Giorgio de Chirico
Ludwig Mies van der Rohe
Kenneth E. Silver
Art in France, Italy, Germany, and Spain, 1918-1936. An exhibition of paintings, sculpture, the decorative arts, and fashion produced between 1918 and 1936 in Italy, Germany, France, and Spain. The works included demonstrate a return to classicism at the heart of the avant-garde during this period of extraordinary creative activity marked by major political events that influenced, for better and for worse, creative thought.
Curated by: Kenneth E. Silver, Professor of Modern Art, New York University; Helen
Hsu and Vivien Greene, Assistant Curator and Curator of 19th- and Early 20th-
Century Art, Solomon R. Guggenheim Museum
Since 1997 the BBVA Group and, starting this year, the Fundación BBVA, has sat on the Board of Trustees of the Guggenheim Museum Bilbao Foundation and honored its commitment to support some of the main temporary exhibitions organized by the Museum within its art program. China: 5,000 Years was our first major collaboration, and since then we have navigated countries, artists and creative expressions represented by Dürer, Degas, Picasso, Nam June Paik, Calder, Rosenquist, Kiefer and Cai Guo-Qiang, among others, until our most recent participation in the show The Golden Age of Dutch and Flemish Painting from the Städel Museum, which gave us a chance to enjoy Vermeer’s beautiful masterpiece The Geographer.
Continuing in this tradition of collaboration, on this occasion the Fundación BBVA is sponsoring an exhibition that focuses on one of the most difficult moments in history—the years between the First and Second World Wars, when Europe, devastated by the aftermath of the conflict, found itself at an artistic crossroads, forced to depict a world of razed cities whose life had yet to be revived and a decimated population that had plumbed the depths of human atrocity but also of human greatness. Chaos and Classicism: Art in France, Italy, Germany and Spain, 1918–1936 clearly shows how the prewar avant-garde movements such as Cubism, Futurism and Expressionism were set aside in favor of a return to classicism, to order. Greek and Roman history and mythology began to attract widespread interest once more, often providing inspiration for the new modern vision.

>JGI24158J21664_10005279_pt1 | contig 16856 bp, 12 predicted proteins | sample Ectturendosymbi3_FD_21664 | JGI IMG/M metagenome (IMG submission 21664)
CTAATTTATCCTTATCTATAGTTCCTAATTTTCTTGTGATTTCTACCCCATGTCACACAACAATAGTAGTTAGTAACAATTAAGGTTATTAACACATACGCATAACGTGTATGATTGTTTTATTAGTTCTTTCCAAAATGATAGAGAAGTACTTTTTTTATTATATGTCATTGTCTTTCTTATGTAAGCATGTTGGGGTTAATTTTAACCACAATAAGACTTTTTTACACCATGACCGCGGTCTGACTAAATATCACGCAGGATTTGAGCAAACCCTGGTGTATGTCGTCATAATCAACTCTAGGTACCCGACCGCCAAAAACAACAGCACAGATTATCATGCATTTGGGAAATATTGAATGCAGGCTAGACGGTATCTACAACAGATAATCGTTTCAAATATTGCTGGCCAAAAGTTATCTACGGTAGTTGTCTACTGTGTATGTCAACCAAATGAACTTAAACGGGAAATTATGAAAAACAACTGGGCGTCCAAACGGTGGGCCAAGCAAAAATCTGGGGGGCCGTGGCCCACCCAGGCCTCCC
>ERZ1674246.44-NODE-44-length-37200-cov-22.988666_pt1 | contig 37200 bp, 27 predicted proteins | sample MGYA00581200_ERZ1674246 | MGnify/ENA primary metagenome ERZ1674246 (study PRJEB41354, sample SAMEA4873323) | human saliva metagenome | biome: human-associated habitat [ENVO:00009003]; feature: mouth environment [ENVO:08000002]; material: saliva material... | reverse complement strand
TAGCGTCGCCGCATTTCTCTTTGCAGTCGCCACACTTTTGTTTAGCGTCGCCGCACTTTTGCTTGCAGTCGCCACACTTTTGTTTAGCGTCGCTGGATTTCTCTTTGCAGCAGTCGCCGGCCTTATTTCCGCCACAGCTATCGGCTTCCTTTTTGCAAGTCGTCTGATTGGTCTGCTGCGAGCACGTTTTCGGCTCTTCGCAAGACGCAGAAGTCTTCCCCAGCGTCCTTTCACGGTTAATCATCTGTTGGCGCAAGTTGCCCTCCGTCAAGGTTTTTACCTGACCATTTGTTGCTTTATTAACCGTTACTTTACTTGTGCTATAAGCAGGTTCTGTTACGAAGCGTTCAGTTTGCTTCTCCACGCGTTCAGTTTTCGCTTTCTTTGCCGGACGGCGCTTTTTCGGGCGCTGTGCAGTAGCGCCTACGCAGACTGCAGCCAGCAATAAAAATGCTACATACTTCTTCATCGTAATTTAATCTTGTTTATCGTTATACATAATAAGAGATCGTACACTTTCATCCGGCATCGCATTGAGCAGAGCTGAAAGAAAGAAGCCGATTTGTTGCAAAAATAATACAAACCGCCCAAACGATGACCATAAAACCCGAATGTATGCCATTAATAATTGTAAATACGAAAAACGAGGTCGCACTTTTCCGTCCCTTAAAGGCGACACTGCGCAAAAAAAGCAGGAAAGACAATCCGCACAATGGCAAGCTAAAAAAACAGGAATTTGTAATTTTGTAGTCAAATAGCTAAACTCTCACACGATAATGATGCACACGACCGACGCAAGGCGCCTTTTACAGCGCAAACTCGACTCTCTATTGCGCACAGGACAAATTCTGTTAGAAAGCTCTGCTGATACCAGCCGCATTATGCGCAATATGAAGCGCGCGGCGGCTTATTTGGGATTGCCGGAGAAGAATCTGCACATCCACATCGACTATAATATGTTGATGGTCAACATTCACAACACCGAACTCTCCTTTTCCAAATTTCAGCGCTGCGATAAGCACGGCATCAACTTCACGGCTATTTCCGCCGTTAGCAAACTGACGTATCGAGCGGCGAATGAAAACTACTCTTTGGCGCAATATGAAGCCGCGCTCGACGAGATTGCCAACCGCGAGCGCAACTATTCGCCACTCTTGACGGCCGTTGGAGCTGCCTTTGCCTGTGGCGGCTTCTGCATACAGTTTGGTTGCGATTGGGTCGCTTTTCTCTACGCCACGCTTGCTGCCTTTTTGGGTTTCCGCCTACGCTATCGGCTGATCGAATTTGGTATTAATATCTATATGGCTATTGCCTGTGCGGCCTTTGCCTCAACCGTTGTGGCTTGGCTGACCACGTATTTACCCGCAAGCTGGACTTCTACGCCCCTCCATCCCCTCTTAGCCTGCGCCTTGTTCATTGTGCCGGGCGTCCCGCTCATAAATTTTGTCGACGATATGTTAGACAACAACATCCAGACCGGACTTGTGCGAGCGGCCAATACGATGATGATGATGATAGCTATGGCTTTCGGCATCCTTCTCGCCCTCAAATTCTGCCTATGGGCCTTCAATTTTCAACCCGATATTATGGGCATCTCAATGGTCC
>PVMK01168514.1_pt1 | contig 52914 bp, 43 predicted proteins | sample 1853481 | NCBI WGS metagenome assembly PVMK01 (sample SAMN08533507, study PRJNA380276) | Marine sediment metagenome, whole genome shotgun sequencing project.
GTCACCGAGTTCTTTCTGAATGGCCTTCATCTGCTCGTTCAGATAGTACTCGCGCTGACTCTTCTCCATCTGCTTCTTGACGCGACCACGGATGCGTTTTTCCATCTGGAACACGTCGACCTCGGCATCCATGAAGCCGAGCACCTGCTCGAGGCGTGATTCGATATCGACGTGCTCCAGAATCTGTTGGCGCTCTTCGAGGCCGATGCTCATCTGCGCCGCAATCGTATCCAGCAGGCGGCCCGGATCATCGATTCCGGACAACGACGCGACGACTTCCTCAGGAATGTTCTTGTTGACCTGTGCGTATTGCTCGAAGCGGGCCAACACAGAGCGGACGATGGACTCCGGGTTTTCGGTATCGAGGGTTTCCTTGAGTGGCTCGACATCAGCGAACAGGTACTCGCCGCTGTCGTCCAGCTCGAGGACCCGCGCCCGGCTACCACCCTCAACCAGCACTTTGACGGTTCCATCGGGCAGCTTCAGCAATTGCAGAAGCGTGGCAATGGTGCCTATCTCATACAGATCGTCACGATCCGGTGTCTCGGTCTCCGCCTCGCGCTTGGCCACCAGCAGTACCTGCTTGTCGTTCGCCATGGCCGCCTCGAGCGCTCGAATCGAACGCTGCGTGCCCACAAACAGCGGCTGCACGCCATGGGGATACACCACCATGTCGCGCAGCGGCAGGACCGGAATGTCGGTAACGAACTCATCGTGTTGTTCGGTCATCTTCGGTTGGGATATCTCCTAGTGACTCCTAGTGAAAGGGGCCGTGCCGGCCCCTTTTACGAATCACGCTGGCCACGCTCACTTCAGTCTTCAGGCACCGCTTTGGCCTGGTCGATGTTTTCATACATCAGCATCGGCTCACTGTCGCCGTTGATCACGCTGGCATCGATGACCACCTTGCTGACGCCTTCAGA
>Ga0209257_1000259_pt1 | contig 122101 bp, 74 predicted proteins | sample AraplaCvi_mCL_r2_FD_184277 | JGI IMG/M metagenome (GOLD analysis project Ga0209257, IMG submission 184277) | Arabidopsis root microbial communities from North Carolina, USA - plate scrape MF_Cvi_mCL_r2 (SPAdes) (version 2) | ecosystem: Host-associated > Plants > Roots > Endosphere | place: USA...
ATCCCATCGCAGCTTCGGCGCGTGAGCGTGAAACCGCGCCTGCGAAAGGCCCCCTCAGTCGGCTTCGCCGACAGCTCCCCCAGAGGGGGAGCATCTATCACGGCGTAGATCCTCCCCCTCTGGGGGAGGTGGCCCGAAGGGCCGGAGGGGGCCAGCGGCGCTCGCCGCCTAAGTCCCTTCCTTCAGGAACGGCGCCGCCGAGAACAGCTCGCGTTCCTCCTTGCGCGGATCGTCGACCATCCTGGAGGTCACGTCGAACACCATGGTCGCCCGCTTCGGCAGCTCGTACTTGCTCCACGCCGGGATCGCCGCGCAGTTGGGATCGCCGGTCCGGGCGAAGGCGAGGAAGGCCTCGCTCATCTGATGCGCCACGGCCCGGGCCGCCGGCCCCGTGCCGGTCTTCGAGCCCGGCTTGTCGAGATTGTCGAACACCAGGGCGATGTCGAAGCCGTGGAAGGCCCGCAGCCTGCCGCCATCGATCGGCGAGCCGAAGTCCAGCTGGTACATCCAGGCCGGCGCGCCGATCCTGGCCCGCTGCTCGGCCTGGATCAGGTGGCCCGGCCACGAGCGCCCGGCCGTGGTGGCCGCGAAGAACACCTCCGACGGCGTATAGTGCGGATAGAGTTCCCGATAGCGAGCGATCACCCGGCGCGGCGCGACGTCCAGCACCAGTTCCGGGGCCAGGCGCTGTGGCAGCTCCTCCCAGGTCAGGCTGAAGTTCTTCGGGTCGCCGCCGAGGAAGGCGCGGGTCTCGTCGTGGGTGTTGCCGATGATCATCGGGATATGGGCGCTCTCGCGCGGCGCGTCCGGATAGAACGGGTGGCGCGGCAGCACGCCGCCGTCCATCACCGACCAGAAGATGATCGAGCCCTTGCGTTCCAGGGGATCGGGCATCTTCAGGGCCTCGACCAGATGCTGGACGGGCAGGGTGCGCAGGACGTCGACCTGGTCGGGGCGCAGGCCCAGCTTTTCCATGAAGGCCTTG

The desire to classicize the everyday is obvious in many of the works featured in this exhibition. Picasso, for example, produced his most classicist work in the years immediately after World War I, though not without a certain melancholy aura, as evidenced by his Woman in White (Femme assise, les bras croisés). On the other hand, the gleaming tubular surfaces of Fernand Léger proposes a mechanized aesthetic that reflected the hope of describing modern life in classical terms without resorting to Antiquity, as seen in Woman Holding a Vase (definitive state) (Femme tenant un vase [état définitif]). The synthesis of the classical form and Germany’s modern technology was condensed in the pure forms of the Barcelona Pavilion designed by Ludwig Mies van der Roher. And the Italians were influenced by Etruscan and Roman art as well as the painters of the Quattrocento, a relationship that is evident in works like Ubaldo Oppi’s The Fishermen of Santo Spirito (I pescatori di Santo Spirito).
More than ever before, the works of art produced during this period in France, Italy, Germany and Spain reflected the concerns, values and aspirations of a Europe struggling to reorganize itself. The social function of art in times of crisis and recovery is, for our foundation, one of the most admirable facets of human creativity. Finally, I would like to say that the Fundación BBVA is proud to maintain our longstanding and productive collaboration with the Guggenheim Museum Bilbao and its foundation, whose quality and dedication have been proven once more by this itinerant exhibition, a reflection of the international nature of this leading cultural institution of which the BBVA Group considers itself an active part.
Chaos and Classicism: Art in France, Italy, Germany, and Spain, 1918–1936 is an exhibition that focuses on the vast transformation in European culture between the world wars. Sponsored by Fundación BBVA, the exhibition will be on view at the Guggenheim Museum Bilbao from February 22 through May 15, 2011.